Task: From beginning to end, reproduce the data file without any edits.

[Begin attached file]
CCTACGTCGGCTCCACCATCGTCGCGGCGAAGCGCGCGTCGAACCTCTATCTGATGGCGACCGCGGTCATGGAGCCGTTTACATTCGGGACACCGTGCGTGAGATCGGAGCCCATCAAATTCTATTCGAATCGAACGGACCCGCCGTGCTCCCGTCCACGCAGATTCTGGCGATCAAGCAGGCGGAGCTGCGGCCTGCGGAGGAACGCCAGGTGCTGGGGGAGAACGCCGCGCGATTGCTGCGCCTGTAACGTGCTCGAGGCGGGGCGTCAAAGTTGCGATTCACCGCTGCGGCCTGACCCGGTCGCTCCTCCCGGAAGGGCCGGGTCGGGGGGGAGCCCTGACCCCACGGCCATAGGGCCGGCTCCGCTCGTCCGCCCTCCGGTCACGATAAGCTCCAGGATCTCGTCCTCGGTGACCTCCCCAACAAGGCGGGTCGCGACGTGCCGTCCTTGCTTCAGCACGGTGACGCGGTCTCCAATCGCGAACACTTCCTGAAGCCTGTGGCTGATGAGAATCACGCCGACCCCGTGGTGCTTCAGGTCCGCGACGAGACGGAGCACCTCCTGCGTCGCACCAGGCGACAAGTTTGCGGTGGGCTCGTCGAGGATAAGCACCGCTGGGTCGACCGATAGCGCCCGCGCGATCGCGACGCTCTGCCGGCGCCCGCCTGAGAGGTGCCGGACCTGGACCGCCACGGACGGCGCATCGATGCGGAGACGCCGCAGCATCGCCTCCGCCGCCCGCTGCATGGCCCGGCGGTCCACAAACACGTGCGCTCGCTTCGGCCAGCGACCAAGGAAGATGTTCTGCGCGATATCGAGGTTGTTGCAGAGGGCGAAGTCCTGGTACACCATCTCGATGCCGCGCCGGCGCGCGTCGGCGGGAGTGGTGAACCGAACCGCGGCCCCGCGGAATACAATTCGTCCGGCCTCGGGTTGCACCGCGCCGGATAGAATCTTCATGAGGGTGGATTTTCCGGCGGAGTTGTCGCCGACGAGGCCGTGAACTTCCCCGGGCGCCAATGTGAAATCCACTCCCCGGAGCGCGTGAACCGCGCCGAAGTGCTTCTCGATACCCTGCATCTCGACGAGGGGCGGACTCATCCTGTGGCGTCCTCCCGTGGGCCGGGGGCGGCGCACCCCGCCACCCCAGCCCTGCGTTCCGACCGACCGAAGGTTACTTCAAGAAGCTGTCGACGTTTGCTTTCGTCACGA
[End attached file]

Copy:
CCTACGTCGGCTCCACCATCGTCGCGGCGAAGCGCGCGTCGAACCTCTATCTGATGGCGACCGCGGTCATGGAGCCGTTTACATTCGGGACACCGTGCGTGAGATCGGAGCCCATCAAATTCTATTCGAATCGAACGGACCCGCCGTGCTCCCGTCCACGCAGATTCTGGCGATCAAGCAGGCGGAGCTGCGGCCTGCGGAGGAACGCCAGGTGCTGGGGGAGAACGCCGCGCGATTGCTGCGCCTGTAACGTGCTCGAGGCGGGGCGTCAAAGTTGCGATTCACCGCTGCGGCCTGACCCGGTCGCTCCTCCCGGAAGGGCCGGGTCGGGGGGGAGCCCTGACCCCACGGCCATAGGGCCGGCTCCGCTCGTCCGCCCTCCGGTCACGATAAGCTCCAGGATCTCGTCCTCGGTGACCTCCCCAACAAGGCGGGTCGCGACGTGCCGTCCTTGCTTCAGCACGGTGACGCGGTCTCCAATCGCGAACACTTCCTGAAGCCTGTGGCTGATGAGAATCACGCCGACCCCGTGGTGCTTCAGGTCCGCGACGAGACGGAGCACCTCCTGCGTCGCACCAGGCGACAAGTTTGCGGTGGGCTCGTCGAGGATAAGCACCGCTGGGTCGACCGATAGCGCCCGCGCGATCGCGACGCTCTGCCGGCGCCCGCCTGAGAGGTGCCGGACCTGGACCGCCACGGACGGCGCATCGATGCGGAGACGCCGCAGCATCGCCTCCGCCGCCCGCTGCATGGCCCGGCGGTCCACAAACACGTGCGCTCGCTTCGGCCAGCGACCAAGGAAGATGTTCTGCGCGATATCGAGGTTGTTGCAGAGGGCGAAGTCCTGGTACACCATCTCGATGCCGCGCCGGCGCGCGTCGGCGGGAGTGGTGAACCGAACCGCGGCCCCGCGGAATACAATTCGTCCGGCCTCGGGTTGCACCGCGCCGGATAGAATCTTCATGAGGGTGGATTTTCCGGCGGAGTTGTCGCCGACGAGGCCGTGAACTTCCCCGGGCGCCAATGTGAAATCCACTCCCCGGAGCGCGTGAACCGCGCCGAAGTGCTTCTCGATACCCTGCATCTCGACGAGGGGCGGACTCATCCTGTGGCGTCCTCCCGTGGGCCGGGGGCGGCGCACCCCGCCACCCCAGCCCTGCGTTCCGACCGACCGAAGGTTACTTCAAGAAGCTGTCGACGTTTGCTTTCGTCACGA